The news emerged after the European Commission (EC) published an approved list of just 222 permitted 13.1 general health claims, mostly for vitamins and minerals, from 4,640 submitted under the Nutrition and Health Claims Regulation EC 1924/2006, covering everything from energy and digestive health to weight loss.
At a conference on health claims organised by the Food and Drink Innovation Network last month, a number of experts suggested that nutritional labelling claims might offer marketers a "potential loophole". Consultant nutritionist Dr Janice Harland was one of them.
Harland said firms seeking to keep products such as probiotics on the shelves now that they had all been rejected for health claims approval by the European Food Safety Authority (EFSA) might be able to seek a nutrition claim where, for example, the probiotic bacterial strain was used as a generic descriptor.
As things currently stand, probiotic yogurts will have to be removed from shelves or relabelled to remove any suggested health claim some six months after the health claims list approved by the European Parliament comes into effect, probably in May 2012.
"By 2013 maybe, many products currently labelled as probiotics at the present time will have to bear a label in a different form to the present," said Harland. However, she noted that all claims allowed for foodstuffs would be subject to nutrient profiles that have yet to be determined.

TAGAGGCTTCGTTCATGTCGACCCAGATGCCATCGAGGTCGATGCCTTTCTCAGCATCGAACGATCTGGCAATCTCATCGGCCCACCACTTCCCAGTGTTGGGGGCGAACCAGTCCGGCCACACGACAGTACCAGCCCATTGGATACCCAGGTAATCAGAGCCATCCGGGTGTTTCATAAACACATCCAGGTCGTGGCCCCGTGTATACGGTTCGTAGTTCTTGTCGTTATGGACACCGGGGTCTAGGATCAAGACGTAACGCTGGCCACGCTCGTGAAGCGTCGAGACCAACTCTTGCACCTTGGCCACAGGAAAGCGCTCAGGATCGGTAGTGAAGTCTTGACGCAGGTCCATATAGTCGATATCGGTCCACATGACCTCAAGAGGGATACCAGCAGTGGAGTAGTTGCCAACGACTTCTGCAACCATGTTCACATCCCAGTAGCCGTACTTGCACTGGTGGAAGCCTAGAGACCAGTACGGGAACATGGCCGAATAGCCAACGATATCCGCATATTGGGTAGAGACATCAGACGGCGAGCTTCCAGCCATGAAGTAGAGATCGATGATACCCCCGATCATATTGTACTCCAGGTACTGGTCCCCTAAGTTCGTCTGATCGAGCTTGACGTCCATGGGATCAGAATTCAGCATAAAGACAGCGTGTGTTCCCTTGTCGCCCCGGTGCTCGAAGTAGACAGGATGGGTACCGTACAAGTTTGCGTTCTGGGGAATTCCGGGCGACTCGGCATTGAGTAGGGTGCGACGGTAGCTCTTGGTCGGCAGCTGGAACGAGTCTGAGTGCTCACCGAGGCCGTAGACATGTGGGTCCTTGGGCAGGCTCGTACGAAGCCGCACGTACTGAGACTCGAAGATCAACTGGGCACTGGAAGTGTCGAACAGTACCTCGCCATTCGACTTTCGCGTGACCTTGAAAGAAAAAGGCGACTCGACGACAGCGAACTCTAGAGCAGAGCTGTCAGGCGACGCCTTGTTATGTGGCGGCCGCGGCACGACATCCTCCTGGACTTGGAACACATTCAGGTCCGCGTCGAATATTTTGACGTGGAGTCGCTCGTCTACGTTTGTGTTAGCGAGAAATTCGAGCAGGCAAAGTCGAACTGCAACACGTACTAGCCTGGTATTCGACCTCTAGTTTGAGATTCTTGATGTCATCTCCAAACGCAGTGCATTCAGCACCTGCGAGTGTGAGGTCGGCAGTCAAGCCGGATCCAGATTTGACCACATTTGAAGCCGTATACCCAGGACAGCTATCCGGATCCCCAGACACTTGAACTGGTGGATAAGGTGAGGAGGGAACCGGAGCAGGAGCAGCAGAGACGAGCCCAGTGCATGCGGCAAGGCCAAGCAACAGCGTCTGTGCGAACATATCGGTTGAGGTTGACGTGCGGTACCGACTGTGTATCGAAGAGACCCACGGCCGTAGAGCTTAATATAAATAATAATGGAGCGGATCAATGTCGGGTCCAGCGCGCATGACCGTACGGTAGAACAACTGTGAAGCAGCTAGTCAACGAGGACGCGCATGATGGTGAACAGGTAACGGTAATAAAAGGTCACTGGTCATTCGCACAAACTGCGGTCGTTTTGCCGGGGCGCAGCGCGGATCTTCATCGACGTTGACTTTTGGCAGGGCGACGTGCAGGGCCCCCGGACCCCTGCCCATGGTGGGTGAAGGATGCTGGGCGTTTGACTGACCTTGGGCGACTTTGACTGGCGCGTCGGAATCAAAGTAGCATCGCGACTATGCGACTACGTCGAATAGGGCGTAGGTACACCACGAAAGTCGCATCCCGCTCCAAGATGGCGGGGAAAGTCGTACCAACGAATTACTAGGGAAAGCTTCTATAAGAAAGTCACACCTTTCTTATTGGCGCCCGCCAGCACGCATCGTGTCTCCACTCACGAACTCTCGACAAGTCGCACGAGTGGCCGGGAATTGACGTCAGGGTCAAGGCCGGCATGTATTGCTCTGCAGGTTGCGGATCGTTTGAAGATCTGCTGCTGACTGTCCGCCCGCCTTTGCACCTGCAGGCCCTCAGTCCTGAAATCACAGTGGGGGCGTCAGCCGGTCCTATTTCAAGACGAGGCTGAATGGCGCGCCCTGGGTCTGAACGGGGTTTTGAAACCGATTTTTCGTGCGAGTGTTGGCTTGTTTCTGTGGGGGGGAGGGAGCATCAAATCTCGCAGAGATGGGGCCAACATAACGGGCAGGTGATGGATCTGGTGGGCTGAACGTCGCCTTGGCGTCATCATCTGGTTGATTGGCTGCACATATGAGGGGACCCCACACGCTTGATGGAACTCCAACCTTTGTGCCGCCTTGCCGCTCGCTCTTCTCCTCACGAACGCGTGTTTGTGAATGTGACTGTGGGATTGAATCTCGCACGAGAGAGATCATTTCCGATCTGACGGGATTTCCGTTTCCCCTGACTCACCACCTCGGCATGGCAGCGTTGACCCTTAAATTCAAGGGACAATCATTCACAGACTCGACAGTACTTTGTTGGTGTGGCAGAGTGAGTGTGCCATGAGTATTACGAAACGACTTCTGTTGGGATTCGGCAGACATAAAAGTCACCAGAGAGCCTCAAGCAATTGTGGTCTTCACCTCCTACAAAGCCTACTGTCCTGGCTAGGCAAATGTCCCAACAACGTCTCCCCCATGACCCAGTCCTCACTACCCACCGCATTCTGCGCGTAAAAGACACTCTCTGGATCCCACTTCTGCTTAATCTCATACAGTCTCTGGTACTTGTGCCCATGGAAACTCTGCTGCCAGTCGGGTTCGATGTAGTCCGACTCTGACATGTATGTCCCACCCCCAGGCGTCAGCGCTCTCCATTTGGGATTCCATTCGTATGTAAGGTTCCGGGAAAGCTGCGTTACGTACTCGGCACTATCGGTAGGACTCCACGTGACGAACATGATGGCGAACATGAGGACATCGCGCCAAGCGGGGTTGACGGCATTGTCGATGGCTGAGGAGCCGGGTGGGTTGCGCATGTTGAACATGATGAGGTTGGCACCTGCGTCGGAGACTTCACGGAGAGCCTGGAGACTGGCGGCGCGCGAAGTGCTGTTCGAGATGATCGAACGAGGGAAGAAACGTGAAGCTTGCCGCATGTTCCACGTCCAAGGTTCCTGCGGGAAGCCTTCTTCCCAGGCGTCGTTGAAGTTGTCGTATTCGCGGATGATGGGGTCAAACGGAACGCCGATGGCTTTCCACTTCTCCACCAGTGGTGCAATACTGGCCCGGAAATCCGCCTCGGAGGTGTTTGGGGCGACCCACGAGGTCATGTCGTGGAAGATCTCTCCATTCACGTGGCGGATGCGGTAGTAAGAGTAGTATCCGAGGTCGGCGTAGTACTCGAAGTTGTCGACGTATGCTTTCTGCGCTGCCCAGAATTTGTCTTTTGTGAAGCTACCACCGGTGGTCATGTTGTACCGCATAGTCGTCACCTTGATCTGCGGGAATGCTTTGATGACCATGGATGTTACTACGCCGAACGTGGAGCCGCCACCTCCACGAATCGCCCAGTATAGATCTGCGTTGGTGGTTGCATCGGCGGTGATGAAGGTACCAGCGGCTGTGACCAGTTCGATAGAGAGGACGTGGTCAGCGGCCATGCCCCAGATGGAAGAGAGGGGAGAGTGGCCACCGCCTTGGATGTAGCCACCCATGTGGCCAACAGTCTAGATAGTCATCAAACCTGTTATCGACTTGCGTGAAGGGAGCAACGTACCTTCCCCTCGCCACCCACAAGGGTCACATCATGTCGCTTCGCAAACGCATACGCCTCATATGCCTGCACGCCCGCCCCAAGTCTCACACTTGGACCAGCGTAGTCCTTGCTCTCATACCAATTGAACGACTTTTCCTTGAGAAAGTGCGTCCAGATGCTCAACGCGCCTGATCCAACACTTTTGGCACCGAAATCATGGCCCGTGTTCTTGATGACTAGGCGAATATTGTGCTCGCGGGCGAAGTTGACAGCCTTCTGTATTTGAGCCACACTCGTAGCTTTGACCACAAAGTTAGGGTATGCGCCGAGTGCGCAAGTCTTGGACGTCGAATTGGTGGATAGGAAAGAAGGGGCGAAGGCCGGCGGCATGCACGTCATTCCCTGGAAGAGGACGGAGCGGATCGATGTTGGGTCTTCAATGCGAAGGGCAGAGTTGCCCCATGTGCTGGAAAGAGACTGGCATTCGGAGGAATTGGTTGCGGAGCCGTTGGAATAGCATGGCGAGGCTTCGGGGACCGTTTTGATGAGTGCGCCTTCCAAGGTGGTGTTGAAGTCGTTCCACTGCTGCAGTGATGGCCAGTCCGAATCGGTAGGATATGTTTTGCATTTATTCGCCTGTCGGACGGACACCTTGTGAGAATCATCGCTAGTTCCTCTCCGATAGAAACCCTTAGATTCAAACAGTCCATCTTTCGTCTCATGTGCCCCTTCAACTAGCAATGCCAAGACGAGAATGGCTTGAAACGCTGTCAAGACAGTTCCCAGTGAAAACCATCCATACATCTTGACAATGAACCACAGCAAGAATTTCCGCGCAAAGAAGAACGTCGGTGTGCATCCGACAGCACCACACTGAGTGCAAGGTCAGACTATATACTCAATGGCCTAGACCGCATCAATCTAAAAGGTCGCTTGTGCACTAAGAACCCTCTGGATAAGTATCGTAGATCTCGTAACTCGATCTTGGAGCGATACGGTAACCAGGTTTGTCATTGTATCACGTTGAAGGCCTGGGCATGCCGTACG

Similar approaches would be required for other categories of foods, said Harland. "Weight loss [claims] will have to be nutrition related," she added.
Julian Mellentin, a marketer and director of New Nutrition Business, said "it's worth connecting with what consumers believe". This meant focusing, for example, on natural products such as fruit and vegetables, which require no health claims. He argued that, in many cases, it might be "a total waste of time to go after a health claim".
Others, such as Claire Nuttall, director of global brand agency 1HQ, argued that some established brands should make greater use of what consumers associated with health. She spoke about careful alterations to some brands and the use of implied claims as a way around the regulations. This might require "really clever marketing and holistic thinking", said Nuttall.